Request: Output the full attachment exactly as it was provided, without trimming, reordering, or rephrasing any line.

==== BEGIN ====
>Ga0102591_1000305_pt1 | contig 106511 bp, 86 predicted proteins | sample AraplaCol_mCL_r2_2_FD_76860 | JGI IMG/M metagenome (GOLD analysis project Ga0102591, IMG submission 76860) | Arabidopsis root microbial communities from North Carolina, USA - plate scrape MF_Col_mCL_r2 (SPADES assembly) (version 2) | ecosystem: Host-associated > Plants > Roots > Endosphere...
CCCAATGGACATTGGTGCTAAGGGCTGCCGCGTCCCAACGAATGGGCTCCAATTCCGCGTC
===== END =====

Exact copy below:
>Ga0102591_1000305_pt1 | contig 106511 bp, 86 predicted proteins | sample AraplaCol_mCL_r2_2_FD_76860 | JGI IMG/M metagenome (GOLD analysis project Ga0102591, IMG submission 76860) | Arabidopsis root microbial communities from North Carolina, USA - plate scrape MF_Col_mCL_r2 (SPADES assembly) (version 2) | ecosystem: Host-associated > Plants > Roots > Endosphere...
CCCAATGGACATTGGTGCTAAGGGCTGCCGCGTCCCAACGAATGGGCTCCAATTCCGCGTC